The location of the third county seat of Montgomery, North Carolina was settled about 1792 at the confluence of the Yadkin and Uwharrie Rivers between Island and Dutchman’s Creeks. The people of that time called the town Henderson; today, we call it Old Town.
On a map located at the State Archives of North Carolina, is shown a plat of Montgomery County depicting the date of circa 1794-1813. The map delineates a 20-mile road from Henderson Town to Colson’s Ferry and proposes a new road from the ferry to Little River.
The Colson family had settled in Bladen County, later Anson County, prior to 1750. These parts later became Montgomery and Richmond in 1779 when Anson was divided. Their loyalties lay with King George III. When William Lee Davidson’s, for whom both Davidson County and Davidson College are named, Whig militia defeated Samuel Bryan’s, the father-in-law of Daniel Boone, Tories on land owned by William Colson, and near his cousin, John Colson’s ordinary in 1780, the Colson families fled.
In 1781, orders were sent to construct a supply depot on a high hill near the east bank of the Pee Dee River to support General Greene’s army. General Thaddeus Kosciuszko oversaw the construction and built the installation on a steep hill with a commanding view of the Pee Dee Road (current day Montgomery-Richmond County Line Road) and Colson’s Ferry on the Pee Dee River. Records indicate a stockade, surrounded by trenches, was in place. The depot became known as Colson’s supply depot.
The earliest mention I can find of Henderson in Newspapers is an 1804 article noting tracts of land that were sold to pay taxes for years 1802 and 1803. Thomas C. Williams, Sheriff of Henderson, sold the land at the courthouse in the Town of Henderson on 29 June 1804. Sadly, the purchase deeds no longer exist due to destruction in courthouse fires. The Newspaper article does provide us the names of people who lived in the county and on what creek their land was located.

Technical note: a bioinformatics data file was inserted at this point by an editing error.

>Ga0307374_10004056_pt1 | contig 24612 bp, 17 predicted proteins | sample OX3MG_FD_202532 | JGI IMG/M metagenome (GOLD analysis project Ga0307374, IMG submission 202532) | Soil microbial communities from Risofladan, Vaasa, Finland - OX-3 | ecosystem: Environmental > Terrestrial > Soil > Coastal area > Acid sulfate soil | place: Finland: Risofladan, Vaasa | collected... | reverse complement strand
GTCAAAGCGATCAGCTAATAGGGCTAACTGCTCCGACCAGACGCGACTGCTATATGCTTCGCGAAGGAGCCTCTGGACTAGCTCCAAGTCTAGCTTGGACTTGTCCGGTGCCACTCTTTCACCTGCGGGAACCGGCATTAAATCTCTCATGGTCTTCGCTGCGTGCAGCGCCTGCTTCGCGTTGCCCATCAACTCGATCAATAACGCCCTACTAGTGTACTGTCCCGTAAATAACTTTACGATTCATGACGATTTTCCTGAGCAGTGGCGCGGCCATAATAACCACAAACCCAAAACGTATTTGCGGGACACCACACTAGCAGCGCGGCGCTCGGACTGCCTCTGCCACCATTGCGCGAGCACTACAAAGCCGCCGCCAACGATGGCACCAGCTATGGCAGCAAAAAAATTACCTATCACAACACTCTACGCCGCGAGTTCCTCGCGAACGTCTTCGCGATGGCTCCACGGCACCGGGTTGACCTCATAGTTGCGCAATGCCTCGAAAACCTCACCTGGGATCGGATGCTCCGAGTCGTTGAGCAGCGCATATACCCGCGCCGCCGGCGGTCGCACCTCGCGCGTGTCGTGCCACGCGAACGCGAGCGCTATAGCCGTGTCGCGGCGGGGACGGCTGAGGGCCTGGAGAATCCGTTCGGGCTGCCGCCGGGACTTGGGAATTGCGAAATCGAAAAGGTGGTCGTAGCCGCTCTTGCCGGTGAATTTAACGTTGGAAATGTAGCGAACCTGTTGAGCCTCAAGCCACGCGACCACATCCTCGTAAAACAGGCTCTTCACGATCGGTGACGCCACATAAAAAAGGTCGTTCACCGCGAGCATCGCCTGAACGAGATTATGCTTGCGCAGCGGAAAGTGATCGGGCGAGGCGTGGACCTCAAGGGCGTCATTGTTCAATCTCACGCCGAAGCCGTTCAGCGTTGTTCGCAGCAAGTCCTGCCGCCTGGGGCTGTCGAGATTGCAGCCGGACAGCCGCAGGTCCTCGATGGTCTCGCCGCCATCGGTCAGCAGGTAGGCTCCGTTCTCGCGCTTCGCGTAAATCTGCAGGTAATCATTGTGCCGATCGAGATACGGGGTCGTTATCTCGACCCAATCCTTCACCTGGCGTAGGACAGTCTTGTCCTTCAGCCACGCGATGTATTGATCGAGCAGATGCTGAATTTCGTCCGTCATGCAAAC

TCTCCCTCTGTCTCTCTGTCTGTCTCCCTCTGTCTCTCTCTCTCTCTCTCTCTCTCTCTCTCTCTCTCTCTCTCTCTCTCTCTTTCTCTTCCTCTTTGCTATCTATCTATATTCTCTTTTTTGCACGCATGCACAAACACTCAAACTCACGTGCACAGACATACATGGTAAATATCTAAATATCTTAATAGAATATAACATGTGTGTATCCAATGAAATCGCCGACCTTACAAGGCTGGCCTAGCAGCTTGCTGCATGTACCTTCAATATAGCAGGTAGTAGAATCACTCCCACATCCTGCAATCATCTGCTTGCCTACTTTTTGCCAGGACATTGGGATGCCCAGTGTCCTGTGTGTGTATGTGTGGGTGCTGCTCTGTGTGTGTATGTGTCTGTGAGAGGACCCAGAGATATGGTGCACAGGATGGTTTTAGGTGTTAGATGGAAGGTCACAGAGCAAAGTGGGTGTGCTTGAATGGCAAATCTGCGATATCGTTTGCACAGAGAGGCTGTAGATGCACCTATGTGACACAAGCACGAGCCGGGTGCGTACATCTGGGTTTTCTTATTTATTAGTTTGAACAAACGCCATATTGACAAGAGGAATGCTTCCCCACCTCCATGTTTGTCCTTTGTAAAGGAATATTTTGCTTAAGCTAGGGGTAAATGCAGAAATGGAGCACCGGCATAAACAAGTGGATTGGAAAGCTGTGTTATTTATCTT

Clarks Creek – the heirs of Flower McAaskeit,
Uhary River - Arthur Harris, West Harris Jun, William Cranford, Bobby Brook, Ransom King, Samuel Hancock
Barns Creek - Ed Young, John Hopkins, Reuben Milsaps, James Munday, heirs of Cox & George
Little River - John Haywood, Richard Evans, William Edins, Alexander Hunt, William Lar, John Allen
Peedee - Thomas Blewet, Zedekiah Ledbetter, Wilson Randle
Cheeks Creek - Charles Ledbetter, Dougald McArling
Mountain Creek - Benjamin Bradford, John Moore, Luke Marbury, William Smith
Enochs Creek - Frederick Redwine, Michael Redwine
Gar Creek - James Higgins, John Smith
The 1810 Census names those who inhabited Henderson. James Perry, Thomas Steele, Ann Nall, Henry Delamothe, Jacob Page, and John Tilman.
The most famous settler in this area was probably Henry Delamothe. Originally from France, Henry migrated to America in the early 1800s in hopes of finding wealth in the North Carolina gold rush. Henry quickly obtained a large tract of land in Montgomery County, to include the old county seat of Henderson. Dr. Francis Kron, nephew-in-law to Henry, made a journal entry in 1835 writing that his wife’s uncle, Henry Delamothe, and the heirs of one McArthur, owned the town called Henderson.
Henry Delamothe passed away about 1838. He must have left a mark on Montgomery County as the people were still talking about him in 1879. According to an article dated 3 Jul 1879, the grave of Henry Delamothe could still be seen, enclosed by a neat, stone, wall. Henry is buried in Old Town.
Alexander McArthur, the other inhabitant who Dr. Kron mentioned in his journal, was probably of Scottish descent. He died around 1805. Donald McInnish, who lived in Fayetteville, formed in 1783 from Cross Creek and Campbellton, was the Administrator of McArthur’s estate. I have not yet found a complete estate record for him, but Newspapers and documents found elsewhere, i.e.: Dr. Kron’s journal, provide enough information to confirm Alexander lived in Henderson and, most likely was a merchant, owning perhaps a General Store in the town of Henderson, supplies probably being funneled from Donald McInnish in Fayetteville.
In 1809, Donald McInnish placed an ad in the Weekly Raleigh Register advertising the houses and lots belonging to the estate or Mr. Alexander McArthur, situated near the courthouse in Henderson, lately occupied by Matthews & McInnish were for rent.